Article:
The classic Mickey Mouse Watch Face can be set to a Minnie Mouse face, and Minnie’s outfit can be set to a variety of colors to match the various Sport Watch Bands (Mickey is still limited to the classic black-and-white and red colors).
Three completely new faces are also included. Numerals is a minimalist Watch face that provides an analog clock display with the hour of the day shown in the top right corner in a choice of seven different type faces. It includes a spot in the bottom-left corner for a single Complication that can be used to show the date or any of the other smaller Complications, and the entire face can be set to one of 17 different colors.
The other two new faces are Activity Analog and Activity Digital, both designed to allow users to focus on their Activity rings — handy for those who want a face geared primarily toward workouts and fitness.
Activity Analog combines the Activity rings with an analog clock view, with the ability to display them either as concentric circles within the clock face, or three smaller circles similar to what you might find on an analog watch. The clock dial color can also be customized, and three Complications are available, set to heart rate monitoring, workouts, and weather by default.
Activity Digital gives you the activity rings with just the numbers. The time can be displayed with or without a seconds component, and you can customize the color of the time display and setup the same three Complications as you can for the analog version.
In watchOS 3 you can also quickly switch between Watch faces by swiping from the left or right edge of the screen to move through the faces — a handy feature for those users who might like to change up their faces between work or home, or for those who like to use something more casual on the weekends.
Here at iLounge we pretty much unanimously prefer the Modular face due to the large number of complications available, however it’s also fair to say that complication options on the other Watch faces have been somewhat limited, with photo and timelapse faces previously providing no support for any complications at all.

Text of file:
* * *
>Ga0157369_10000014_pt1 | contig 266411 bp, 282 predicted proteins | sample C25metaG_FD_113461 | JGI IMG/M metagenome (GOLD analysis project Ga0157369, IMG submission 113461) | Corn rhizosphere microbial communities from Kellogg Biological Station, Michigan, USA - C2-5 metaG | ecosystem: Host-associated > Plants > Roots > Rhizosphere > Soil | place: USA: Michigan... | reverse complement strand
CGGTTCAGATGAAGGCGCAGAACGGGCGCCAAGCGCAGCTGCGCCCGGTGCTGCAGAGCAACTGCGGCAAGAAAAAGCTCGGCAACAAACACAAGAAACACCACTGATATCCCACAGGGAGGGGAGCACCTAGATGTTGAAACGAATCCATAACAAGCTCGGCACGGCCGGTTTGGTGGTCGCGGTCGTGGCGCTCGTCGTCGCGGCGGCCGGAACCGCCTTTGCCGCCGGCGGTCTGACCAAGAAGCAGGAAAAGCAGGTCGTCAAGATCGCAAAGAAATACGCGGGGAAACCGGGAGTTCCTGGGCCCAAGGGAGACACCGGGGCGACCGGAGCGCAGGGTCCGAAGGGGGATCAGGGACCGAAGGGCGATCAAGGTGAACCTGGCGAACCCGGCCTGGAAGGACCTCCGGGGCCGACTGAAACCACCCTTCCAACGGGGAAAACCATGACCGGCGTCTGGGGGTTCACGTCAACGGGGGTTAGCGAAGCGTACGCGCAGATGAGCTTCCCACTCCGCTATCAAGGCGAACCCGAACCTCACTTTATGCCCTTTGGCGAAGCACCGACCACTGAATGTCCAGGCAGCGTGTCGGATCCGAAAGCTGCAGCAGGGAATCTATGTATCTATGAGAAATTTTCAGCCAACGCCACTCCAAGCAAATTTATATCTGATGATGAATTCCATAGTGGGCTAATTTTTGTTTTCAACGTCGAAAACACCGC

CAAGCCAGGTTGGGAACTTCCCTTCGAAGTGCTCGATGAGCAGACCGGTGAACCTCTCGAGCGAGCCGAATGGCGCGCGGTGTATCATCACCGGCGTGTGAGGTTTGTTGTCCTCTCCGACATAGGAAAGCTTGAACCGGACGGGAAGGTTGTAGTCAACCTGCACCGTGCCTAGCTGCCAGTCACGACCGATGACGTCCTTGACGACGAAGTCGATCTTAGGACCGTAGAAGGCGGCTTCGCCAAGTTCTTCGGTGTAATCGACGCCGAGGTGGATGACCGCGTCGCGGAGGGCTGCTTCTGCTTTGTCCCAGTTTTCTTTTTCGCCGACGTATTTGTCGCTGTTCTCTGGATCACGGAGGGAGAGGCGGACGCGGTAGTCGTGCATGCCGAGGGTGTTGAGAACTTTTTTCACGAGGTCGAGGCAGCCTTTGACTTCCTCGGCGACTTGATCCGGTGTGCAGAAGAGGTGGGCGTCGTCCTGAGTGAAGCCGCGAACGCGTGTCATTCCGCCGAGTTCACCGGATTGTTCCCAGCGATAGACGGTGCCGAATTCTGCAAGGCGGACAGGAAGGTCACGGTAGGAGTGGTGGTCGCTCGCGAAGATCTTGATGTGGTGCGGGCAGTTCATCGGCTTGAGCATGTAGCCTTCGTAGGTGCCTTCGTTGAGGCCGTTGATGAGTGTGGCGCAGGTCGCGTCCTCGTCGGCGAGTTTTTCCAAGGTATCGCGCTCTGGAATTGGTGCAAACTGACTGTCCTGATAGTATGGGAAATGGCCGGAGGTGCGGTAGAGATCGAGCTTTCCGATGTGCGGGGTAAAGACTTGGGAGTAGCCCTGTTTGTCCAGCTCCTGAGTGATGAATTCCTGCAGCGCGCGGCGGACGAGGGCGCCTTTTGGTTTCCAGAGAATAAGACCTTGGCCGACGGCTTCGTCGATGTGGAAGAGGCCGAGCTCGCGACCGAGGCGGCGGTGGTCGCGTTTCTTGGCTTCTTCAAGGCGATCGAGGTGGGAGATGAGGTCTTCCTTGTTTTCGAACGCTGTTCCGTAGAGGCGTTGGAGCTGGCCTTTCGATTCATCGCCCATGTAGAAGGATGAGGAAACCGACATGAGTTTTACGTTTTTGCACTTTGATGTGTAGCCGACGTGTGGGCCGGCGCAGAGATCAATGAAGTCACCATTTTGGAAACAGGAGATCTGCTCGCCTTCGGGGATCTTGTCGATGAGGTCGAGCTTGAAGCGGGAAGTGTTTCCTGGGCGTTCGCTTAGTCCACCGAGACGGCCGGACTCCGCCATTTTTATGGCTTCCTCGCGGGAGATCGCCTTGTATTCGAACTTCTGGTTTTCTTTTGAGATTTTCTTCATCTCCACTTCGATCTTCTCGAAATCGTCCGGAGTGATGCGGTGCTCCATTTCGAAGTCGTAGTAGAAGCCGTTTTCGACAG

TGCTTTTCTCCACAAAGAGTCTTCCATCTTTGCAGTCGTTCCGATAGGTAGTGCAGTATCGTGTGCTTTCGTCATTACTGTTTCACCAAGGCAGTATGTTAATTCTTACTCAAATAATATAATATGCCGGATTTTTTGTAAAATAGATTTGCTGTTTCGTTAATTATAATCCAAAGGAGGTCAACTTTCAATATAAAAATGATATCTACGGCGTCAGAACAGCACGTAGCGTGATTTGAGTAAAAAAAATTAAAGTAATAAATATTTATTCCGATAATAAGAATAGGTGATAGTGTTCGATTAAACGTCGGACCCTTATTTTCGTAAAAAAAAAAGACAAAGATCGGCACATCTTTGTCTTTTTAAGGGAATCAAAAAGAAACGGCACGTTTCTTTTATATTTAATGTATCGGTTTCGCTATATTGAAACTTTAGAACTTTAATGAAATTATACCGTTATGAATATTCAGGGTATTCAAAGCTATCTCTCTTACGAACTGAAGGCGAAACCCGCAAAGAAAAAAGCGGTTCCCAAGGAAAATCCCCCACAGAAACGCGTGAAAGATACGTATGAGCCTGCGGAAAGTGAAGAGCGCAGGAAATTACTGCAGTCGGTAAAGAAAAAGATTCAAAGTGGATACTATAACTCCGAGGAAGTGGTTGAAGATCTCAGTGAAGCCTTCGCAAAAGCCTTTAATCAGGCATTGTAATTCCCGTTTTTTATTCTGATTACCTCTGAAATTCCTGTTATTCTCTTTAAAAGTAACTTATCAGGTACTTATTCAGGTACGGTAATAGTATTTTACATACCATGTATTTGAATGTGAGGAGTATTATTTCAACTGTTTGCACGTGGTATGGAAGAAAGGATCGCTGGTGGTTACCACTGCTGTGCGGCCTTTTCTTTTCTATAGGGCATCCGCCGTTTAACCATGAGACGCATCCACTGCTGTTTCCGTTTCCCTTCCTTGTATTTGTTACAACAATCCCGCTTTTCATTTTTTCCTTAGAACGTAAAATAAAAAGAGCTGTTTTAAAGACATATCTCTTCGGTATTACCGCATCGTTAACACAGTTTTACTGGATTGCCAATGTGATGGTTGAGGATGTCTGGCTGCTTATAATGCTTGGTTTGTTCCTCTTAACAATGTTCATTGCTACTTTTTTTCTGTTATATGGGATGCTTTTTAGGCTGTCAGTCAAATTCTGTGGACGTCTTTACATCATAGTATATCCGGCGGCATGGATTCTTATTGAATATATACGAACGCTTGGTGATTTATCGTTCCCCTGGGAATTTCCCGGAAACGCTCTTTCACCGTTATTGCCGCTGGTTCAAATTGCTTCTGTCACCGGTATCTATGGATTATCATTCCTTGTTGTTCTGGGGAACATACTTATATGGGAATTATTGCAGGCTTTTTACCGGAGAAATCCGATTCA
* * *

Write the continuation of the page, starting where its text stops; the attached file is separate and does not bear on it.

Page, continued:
Fortunately for those who like to use image-based faces, watchOS 3 brings at least one Complication to every one of the Watch Faces. You’re still not going to be able to build out a whole set like you can on Modular, but it might make you more willing to use a photo Face from time to time while still keeping more useful information on the screen. The position of the time can also be changed on photo Faces between the top and the bottom, which is particularly useful when using pictures that might obscure it (sadly for us lefties, though, the time is still only shown on the right side of the screen, which makes it more difficult to read when wearing long sleeves).
watchOS 3 also adds more Complications covering the built-in apps. At this point, most of these appear to only be shortcuts to quickly access those apps, but they include Breathe, Find My Friends, Heart Rate, Home, Mail, Maps, Messages, Music, Phone, Reminders, Remote, and Workout, among others.
In the iPhone Watch app, a list of “My Faces” is now shown at the top of the My Watch screen, showing all of the faces that are currently set up on your watch. You can tap the Edit button to re-order or remove faces, and tapping on an individual face brings up a screen where you can customize it further, including setting colors and complications.